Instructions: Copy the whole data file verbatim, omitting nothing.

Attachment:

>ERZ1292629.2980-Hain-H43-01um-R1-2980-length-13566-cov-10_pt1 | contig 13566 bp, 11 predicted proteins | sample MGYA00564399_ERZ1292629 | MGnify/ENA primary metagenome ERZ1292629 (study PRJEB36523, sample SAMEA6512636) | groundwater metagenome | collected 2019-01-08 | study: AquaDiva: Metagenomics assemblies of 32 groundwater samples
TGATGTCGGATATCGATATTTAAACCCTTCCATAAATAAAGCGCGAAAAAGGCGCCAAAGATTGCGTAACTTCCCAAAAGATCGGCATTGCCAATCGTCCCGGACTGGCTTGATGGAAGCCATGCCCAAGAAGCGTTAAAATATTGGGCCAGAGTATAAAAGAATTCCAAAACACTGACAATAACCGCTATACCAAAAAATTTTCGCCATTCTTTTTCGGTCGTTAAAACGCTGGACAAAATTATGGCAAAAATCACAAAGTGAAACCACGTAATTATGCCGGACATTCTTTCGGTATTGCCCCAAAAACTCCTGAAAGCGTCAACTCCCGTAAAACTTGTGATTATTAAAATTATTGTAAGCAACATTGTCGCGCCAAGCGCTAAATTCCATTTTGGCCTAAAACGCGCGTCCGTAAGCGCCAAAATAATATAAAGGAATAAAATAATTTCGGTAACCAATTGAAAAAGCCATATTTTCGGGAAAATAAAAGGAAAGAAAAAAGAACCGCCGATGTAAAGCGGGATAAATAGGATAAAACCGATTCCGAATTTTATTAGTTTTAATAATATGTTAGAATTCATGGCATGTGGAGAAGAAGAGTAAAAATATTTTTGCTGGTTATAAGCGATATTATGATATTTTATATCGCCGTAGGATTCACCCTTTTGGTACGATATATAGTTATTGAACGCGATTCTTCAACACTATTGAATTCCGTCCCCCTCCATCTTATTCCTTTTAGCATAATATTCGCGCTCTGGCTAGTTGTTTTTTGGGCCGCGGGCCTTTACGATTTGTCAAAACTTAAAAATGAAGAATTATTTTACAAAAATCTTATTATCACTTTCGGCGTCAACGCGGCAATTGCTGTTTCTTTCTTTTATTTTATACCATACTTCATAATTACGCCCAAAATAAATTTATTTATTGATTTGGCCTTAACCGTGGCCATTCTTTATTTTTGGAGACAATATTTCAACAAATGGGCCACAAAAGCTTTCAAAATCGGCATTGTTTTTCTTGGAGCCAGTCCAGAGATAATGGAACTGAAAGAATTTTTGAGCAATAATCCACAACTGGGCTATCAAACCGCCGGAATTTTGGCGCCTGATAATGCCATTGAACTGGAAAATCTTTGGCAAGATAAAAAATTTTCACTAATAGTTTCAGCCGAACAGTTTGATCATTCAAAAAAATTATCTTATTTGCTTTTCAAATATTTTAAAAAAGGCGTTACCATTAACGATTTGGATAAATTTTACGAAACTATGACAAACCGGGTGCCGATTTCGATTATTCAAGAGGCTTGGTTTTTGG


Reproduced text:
>ERZ1292629.2980-Hain-H43-01um-R1-2980-length-13566-cov-10_pt1 | contig 13566 bp, 11 predicted proteins | sample MGYA00564399_ERZ1292629 | MGnify/ENA primary metagenome ERZ1292629 (study PRJEB36523, sample SAMEA6512636) | groundwater metagenome | collected 2019-01-08 | study: AquaDiva: Metagenomics assemblies of 32 groundwater samples
TGATGTCGGATATCGATATTTAAACCCTTCCATAAATAAAGCGCGAAAAAGGCGCCAAAGATTGCGTAACTTCCCAAAAGATCGGCATTGCCAATCGTCCCGGACTGGCTTGATGGAAGCCATGCCCAAGAAGCGTTAAAATATTGGGCCAGAGTATAAAAGAATTCCAAAACACTGACAATAACCGCTATACCAAAAAATTTTCGCCATTCTTTTTCGGTCGTTAAAACGCTGGACAAAATTATGGCAAAAATCACAAAGTGAAACCACGTAATTATGCCGGACATTCTTTCGGTATTGCCCCAAAAACTCCTGAAAGCGTCAACTCCCGTAAAACTTGTGATTATTAAAATTATTGTAAGCAACATTGTCGCGCCAAGCGCTAAATTCCATTTTGGCCTAAAACGCGCGTCCGTAAGCGCCAAAATAATATAAAGGAATAAAATAATTTCGGTAACCAATTGAAAAAGCCATATTTTCGGGAAAATAAAAGGAAAGAAAAAAGAACCGCCGATGTAAAGCGGGATAAATAGGATAAAACCGATTCCGAATTTTATTAGTTTTAATAATATGTTAGAATTCATGGCATGTGGAGAAGAAGAGTAAAAATATTTTTGCTGGTTATAAGCGATATTATGATATTTTATATCGCCGTAGGATTCACCCTTTTGGTACGATATATAGTTATTGAACGCGATTCTTCAACACTATTGAATTCCGTCCCCCTCCATCTTATTCCTTTTAGCATAATATTCGCGCTCTGGCTAGTTGTTTTTTGGGCCGCGGGCCTTTACGATTTGTCAAAACTTAAAAATGAAGAATTATTTTACAAAAATCTTATTATCACTTTCGGCGTCAACGCGGCAATTGCTGTTTCTTTCTTTTATTTTATACCATACTTCATAATTACGCCCAAAATAAATTTATTTATTGATTTGGCCTTAACCGTGGCCATTCTTTATTTTTGGAGACAATATTTCAACAAATGGGCCACAAAAGCTTTCAAAATCGGCATTGTTTTTCTTGGAGCCAGTCCAGAGATAATGGAACTGAAAGAATTTTTGAGCAATAATCCACAACTGGGCTATCAAACCGCCGGAATTTTGGCGCCTGATAATGCCATTGAACTGGAAAATCTTTGGCAAGATAAAAAATTTTCACTAATAGTTTCAGCCGAACAGTTTGATCATTCAAAAAAATTATCTTATTTGCTTTTCAAATATTTTAAAAAAGGCGTTACCATTAACGATTTGGATAAATTTTACGAAACTATGACAAACCGGGTGCCGATTTCGATTATTCAAGAGGCTTGGTTTTTGG